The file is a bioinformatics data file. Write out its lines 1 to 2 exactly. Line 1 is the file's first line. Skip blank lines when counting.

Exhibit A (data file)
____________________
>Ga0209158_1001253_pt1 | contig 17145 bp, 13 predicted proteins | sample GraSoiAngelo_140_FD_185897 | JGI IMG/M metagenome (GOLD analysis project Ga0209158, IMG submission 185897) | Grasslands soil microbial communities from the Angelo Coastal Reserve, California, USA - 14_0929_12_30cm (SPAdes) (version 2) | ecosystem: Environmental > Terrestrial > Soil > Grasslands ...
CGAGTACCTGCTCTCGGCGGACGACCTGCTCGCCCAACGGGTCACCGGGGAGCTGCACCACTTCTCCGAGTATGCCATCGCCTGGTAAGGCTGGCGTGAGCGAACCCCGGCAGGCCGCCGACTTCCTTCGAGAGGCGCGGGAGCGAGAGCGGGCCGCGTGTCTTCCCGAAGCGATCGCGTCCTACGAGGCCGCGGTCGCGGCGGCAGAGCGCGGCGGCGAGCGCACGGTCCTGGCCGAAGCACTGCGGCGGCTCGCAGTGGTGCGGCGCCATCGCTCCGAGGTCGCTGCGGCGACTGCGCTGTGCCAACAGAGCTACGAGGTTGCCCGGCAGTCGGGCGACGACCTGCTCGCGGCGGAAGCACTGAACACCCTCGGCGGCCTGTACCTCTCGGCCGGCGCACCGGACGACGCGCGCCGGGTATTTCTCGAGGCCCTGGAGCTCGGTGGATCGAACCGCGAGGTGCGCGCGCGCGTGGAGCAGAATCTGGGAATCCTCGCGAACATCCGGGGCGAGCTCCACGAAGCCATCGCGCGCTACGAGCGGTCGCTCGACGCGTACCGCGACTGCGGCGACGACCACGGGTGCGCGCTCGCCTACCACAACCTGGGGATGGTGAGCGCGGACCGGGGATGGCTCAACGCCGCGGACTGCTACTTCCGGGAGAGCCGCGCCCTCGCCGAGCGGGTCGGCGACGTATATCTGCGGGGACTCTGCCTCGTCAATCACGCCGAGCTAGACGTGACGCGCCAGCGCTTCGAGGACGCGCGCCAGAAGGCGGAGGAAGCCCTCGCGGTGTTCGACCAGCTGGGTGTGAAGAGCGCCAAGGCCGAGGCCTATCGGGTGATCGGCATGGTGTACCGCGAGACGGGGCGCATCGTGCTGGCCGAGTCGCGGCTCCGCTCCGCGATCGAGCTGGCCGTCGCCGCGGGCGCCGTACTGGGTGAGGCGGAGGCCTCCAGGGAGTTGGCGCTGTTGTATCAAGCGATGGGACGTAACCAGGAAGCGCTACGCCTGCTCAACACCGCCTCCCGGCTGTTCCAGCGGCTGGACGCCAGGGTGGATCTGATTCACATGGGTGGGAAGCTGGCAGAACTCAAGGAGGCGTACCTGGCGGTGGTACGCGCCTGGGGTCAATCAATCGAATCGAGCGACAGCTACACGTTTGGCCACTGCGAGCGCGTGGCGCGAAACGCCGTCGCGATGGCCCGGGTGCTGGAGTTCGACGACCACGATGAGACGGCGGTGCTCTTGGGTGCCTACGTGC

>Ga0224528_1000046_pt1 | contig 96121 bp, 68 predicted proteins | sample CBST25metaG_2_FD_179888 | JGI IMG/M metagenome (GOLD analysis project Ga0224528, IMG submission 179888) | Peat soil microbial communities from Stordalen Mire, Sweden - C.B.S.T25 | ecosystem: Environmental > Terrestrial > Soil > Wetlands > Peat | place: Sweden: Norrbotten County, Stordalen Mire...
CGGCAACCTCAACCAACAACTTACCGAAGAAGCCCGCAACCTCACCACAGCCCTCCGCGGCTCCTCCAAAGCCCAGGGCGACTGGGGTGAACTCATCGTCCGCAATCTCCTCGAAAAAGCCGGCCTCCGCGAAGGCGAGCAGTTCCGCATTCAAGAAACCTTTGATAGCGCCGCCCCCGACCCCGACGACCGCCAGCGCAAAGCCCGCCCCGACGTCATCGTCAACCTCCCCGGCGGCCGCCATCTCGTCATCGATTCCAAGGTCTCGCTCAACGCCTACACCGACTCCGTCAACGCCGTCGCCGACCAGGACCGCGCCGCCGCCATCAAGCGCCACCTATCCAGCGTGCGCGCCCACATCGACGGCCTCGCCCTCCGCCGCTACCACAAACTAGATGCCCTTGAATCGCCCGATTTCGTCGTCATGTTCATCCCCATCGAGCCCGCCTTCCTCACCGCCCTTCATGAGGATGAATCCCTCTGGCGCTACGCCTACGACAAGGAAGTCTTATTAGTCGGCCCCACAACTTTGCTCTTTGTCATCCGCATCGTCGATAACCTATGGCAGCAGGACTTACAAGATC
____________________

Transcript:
>Ga0209158_1001253_pt1 | contig 17145 bp, 13 predicted proteins | sample GraSoiAngelo_140_FD_185897 | JGI IMG/M metagenome (GOLD analysis project Ga0209158, IMG submission 185897) | Grasslands soil microbial communities from the Angelo Coastal Reserve, California, USA - 14_0929_12_30cm (SPAdes) (version 2) | ecosystem: Environmental > Terrestrial > Soil > Grasslands ...
CGAGTACCTGCTCTCGGCGGACGACCTGCTCGCCCAACGGGTCACCGGGGAGCTGCACCACTTCTCCGAGTATGCCATCGCCTGGTAAGGCTGGCGTGAGCGAACCCCGGCAGGCCGCCGACTTCCTTCGAGAGGCGCGGGAGCGAGAGCGGGCCGCGTGTCTTCCCGAAGCGATCGCGTCCTACGAGGCCGCGGTCGCGGCGGCAGAGCGCGGCGGCGAGCGCACGGTCCTGGCCGAAGCACTGCGGCGGCTCGCAGTGGTGCGGCGCCATCGCTCCGAGGTCGCTGCGGCGACTGCGCTGTGCCAACAGAGCTACGAGGTTGCCCGGCAGTCGGGCGACGACCTGCTCGCGGCGGAAGCACTGAACACCCTCGGCGGCCTGTACCTCTCGGCCGGCGCACCGGACGACGCGCGCCGGGTATTTCTCGAGGCCCTGGAGCTCGGTGGATCGAACCGCGAGGTGCGCGCGCGCGTGGAGCAGAATCTGGGAATCCTCGCGAACATCCGGGGCGAGCTCCACGAAGCCATCGCGCGCTACGAGCGGTCGCTCGACGCGTACCGCGACTGCGGCGACGACCACGGGTGCGCGCTCGCCTACCACAACCTGGGGATGGTGAGCGCGGACCGGGGATGGCTCAACGCCGCGGACTGCTACTTCCGGGAGAGCCGCGCCCTCGCCGAGCGGGTCGGCGACGTATATCTGCGGGGACTCTGCCTCGTCAATCACGCCGAGCTAGACGTGACGCGCCAGCGCTTCGAGGACGCGCGCCAGAAGGCGGAGGAAGCCCTCGCGGTGTTCGACCAGCTGGGTGTGAAGAGCGCCAAGGCCGAGGCCTATCGGGTGATCGGCATGGTGTACCGCGAGACGGGGCGCATCGTGCTGGCCGAGTCGCGGCTCCGCTCCGCGATCGAGCTGGCCGTCGCCGCGGGCGCCGTACTGGGTGAGGCGGAGGCCTCCAGGGAGTTGGCGCTGTTGTATCAAGCGATGGGACGTAACCAGGAAGCGCTACGCCTGCTCAACACCGCCTCCCGGCTGTTCCAGCGGCTGGACGCCAGGGTGGATCTGATTCACATGGGTGGGAAGCTGGCAGAACTCAAGGAGGCGTACCTGGCGGTGGTACGCGCCTGGGGTCAATCAATCGAATCGAGCGACAGCTACACGTTTGGCCACTGCGAGCGCGTGGCGCGAAACGCCGTCGCGATGGCCCGGGTGCTGGAGTTCGACGACCACGATGAGACGGCGGTGCTCTTGGGTGCCTACGTGC